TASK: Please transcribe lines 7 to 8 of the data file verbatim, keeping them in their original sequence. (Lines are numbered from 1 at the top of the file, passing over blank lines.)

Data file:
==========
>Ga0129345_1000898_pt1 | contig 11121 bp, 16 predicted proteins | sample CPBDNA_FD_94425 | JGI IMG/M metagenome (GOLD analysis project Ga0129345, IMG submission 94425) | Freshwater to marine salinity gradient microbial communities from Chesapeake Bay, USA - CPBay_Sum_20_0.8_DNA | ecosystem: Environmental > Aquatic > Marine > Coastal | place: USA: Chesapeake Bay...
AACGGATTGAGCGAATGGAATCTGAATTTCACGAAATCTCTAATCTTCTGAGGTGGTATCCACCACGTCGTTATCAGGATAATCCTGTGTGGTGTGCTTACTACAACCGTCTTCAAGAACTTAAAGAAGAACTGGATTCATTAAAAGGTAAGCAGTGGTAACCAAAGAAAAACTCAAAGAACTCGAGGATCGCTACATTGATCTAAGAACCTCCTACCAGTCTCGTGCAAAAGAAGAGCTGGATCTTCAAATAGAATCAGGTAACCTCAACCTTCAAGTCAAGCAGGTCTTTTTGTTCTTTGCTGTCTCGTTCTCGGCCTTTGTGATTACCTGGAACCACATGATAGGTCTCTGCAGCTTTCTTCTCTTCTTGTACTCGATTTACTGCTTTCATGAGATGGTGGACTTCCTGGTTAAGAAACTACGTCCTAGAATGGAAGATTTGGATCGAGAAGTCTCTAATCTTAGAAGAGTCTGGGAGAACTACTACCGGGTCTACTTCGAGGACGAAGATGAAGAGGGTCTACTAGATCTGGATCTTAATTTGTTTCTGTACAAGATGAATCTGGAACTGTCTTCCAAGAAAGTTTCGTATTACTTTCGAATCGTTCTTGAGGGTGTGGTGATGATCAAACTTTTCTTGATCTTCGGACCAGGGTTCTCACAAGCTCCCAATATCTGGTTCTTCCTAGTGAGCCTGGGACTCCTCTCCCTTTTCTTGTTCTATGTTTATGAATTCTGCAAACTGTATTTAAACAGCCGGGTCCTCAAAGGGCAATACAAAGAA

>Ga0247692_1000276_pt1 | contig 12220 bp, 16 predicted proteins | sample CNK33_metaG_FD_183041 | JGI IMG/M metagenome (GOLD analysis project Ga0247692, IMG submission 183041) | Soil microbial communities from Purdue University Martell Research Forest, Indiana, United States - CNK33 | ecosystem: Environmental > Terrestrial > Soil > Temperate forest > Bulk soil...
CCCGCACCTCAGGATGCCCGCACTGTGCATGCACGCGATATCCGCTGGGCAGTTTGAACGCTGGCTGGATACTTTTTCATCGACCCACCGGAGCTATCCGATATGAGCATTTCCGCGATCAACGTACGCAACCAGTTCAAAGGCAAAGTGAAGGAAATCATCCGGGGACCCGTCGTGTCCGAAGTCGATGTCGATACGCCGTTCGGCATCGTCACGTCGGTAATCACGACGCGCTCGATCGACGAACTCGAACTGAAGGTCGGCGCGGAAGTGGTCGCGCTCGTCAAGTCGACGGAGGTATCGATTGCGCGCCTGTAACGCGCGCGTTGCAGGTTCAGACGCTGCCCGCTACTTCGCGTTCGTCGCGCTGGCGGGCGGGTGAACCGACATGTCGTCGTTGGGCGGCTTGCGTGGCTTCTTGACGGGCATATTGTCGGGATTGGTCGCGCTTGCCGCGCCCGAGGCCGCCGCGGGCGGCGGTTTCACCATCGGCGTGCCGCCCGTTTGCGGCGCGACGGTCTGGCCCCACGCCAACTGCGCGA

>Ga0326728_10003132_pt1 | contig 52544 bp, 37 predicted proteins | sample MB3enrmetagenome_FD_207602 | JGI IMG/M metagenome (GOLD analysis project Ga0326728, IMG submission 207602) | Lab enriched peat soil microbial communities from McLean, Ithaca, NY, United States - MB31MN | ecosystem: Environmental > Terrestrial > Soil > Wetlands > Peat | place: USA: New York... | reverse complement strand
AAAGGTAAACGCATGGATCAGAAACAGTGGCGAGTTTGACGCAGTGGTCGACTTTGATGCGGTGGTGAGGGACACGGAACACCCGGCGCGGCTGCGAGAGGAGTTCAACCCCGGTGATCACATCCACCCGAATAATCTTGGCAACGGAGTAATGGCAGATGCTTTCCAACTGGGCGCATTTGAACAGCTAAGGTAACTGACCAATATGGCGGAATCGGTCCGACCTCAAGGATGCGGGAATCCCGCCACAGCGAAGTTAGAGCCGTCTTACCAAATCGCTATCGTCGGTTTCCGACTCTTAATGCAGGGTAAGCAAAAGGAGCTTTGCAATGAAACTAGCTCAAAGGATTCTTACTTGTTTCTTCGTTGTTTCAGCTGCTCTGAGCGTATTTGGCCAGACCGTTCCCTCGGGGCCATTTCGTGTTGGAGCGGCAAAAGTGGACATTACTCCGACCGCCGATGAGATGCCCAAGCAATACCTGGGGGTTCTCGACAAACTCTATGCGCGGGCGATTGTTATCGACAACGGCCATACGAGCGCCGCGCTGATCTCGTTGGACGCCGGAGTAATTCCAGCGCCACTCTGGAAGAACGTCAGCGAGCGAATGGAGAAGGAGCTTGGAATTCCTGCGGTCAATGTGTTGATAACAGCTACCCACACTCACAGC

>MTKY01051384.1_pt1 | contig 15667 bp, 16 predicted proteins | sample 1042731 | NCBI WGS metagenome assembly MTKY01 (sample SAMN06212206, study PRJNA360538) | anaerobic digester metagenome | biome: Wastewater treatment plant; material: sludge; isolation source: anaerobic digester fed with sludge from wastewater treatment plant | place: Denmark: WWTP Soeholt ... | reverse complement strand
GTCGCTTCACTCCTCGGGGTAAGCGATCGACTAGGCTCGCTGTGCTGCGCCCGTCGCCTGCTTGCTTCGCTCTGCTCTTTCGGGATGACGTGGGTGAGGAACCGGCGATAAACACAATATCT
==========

>MTKY01051384.1_pt1 | contig 15667 bp, 16 predicted proteins | sample 1042731 | NCBI WGS metagenome assembly MTKY01 (sample SAMN06212206, study PRJNA360538) | anaerobic digester metagenome | biome: Wastewater treatment plant; material: sludge; isolation source: anaerobic digester fed with sludge from wastewater treatment plant | place: Denmark: WWTP Soeholt ... | reverse complement strand
GTCGCTTCACTCCTCGGGGTAAGCGATCGACTAGGCTCGCTGTGCTGCGCCCGTCGCCTGCTTGCTTCGCTCTGCTCTTTCGGGATGACGTGGGTGAGGAACCGGCGATAAACACAATATCT